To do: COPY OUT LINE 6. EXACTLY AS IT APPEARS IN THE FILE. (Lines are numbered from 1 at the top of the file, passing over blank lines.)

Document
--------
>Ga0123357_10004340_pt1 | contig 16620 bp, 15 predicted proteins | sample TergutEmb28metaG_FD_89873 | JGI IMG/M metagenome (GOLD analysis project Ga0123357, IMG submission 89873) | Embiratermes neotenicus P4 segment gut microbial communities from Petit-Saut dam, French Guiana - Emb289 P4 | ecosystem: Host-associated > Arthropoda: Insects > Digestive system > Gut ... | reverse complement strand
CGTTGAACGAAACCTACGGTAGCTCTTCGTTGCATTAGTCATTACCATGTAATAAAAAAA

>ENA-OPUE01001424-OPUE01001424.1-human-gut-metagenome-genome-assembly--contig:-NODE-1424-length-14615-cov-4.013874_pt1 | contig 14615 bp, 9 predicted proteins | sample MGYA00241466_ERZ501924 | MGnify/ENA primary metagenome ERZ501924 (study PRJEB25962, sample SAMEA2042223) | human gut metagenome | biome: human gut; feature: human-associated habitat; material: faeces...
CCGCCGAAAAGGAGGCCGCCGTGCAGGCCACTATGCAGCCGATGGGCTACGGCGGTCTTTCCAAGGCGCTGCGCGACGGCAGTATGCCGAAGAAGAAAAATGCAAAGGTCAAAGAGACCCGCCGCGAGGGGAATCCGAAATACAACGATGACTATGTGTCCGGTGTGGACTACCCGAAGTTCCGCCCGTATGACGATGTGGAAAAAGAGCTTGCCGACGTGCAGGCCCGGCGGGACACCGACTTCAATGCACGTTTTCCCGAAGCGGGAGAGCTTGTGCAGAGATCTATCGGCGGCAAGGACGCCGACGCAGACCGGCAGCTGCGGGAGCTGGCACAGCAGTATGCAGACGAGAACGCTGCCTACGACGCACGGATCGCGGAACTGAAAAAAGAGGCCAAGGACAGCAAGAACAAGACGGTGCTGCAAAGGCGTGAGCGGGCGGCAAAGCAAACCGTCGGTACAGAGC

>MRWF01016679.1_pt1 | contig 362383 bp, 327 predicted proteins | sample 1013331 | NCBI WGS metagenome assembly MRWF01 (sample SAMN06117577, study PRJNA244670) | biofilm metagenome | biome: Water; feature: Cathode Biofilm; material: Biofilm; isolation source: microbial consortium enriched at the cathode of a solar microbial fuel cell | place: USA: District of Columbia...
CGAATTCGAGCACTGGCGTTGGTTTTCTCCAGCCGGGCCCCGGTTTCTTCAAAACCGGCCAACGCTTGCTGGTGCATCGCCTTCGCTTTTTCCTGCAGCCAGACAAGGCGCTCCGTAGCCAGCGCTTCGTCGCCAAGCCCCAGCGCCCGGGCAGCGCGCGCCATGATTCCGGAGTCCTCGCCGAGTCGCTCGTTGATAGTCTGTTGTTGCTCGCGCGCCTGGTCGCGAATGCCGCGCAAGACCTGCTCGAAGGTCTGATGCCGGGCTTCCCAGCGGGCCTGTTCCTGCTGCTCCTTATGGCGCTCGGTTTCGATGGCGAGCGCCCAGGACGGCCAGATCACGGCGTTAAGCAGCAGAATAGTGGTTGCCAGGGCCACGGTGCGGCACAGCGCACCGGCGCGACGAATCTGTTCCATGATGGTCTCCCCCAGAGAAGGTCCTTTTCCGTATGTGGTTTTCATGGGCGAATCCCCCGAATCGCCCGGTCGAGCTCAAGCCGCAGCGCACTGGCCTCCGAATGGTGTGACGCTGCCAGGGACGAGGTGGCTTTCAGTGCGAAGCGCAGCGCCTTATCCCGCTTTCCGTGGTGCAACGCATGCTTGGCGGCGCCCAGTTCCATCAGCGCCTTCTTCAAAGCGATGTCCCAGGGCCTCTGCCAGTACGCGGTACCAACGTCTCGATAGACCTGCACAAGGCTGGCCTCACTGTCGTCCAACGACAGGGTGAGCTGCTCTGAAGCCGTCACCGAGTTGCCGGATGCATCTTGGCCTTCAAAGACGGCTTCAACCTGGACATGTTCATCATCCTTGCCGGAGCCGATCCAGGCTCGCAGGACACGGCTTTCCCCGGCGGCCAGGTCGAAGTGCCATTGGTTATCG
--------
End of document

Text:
CGAATTCGAGCACTGGCGTTGGTTTTCTCCAGCCGGGCCCCGGTTTCTTCAAAACCGGCCAACGCTTGCTGGTGCATCGCCTTCGCTTTTTCCTGCAGCCAGACAAGGCGCTCCGTAGCCAGCGCTTCGTCGCCAAGCCCCAGCGCCCGGGCAGCGCGCGCCATGATTCCGGAGTCCTCGCCGAGTCGCTCGTTGATAGTCTGTTGTTGCTCGCGCGCCTGGTCGCGAATGCCGCGCAAGACCTGCTCGAAGGTCTGATGCCGGGCTTCCCAGCGGGCCTGTTCCTGCTGCTCCTTATGGCGCTCGGTTTCGATGGCGAGCGCCCAGGACGGCCAGATCACGGCGTTAAGCAGCAGAATAGTGGTTGCCAGGGCCACGGTGCGGCACAGCGCACCGGCGCGACGAATCTGTTCCATGATGGTCTCCCCCAGAGAAGGTCCTTTTCCGTATGTGGTTTTCATGGGCGAATCCCCCGAATCGCCCGGTCGAGCTCAAGCCGCAGCGCACTGGCCTCCGAATGGTGTGACGCTGCCAGGGACGAGGTGGCTTTCAGTGCGAAGCGCAGCGCCTTATCCCGCTTTCCGTGGTGCAACGCATGCTTGGCGGCGCCCAGTTCCATCAGCGCCTTCTTCAAAGCGATGTCCCAGGGCCTCTGCCAGTACGCGGTACCAACGTCTCGATAGACCTGCACAAGGCTGGCCTCACTGTCGTCCAACGACAGGGTGAGCTGCTCTGAAGCCGTCACCGAGTTGCCGGATGCATCTTGGCCTTCAAAGACGGCTTCAACCTGGACATGTTCATCATCCTTGCCGGAGCCGATCCAGGCTCGCAGGACACGGCTTTCCCCGGCGGCCAGGTCGAAGTGCCATTGGTTATCG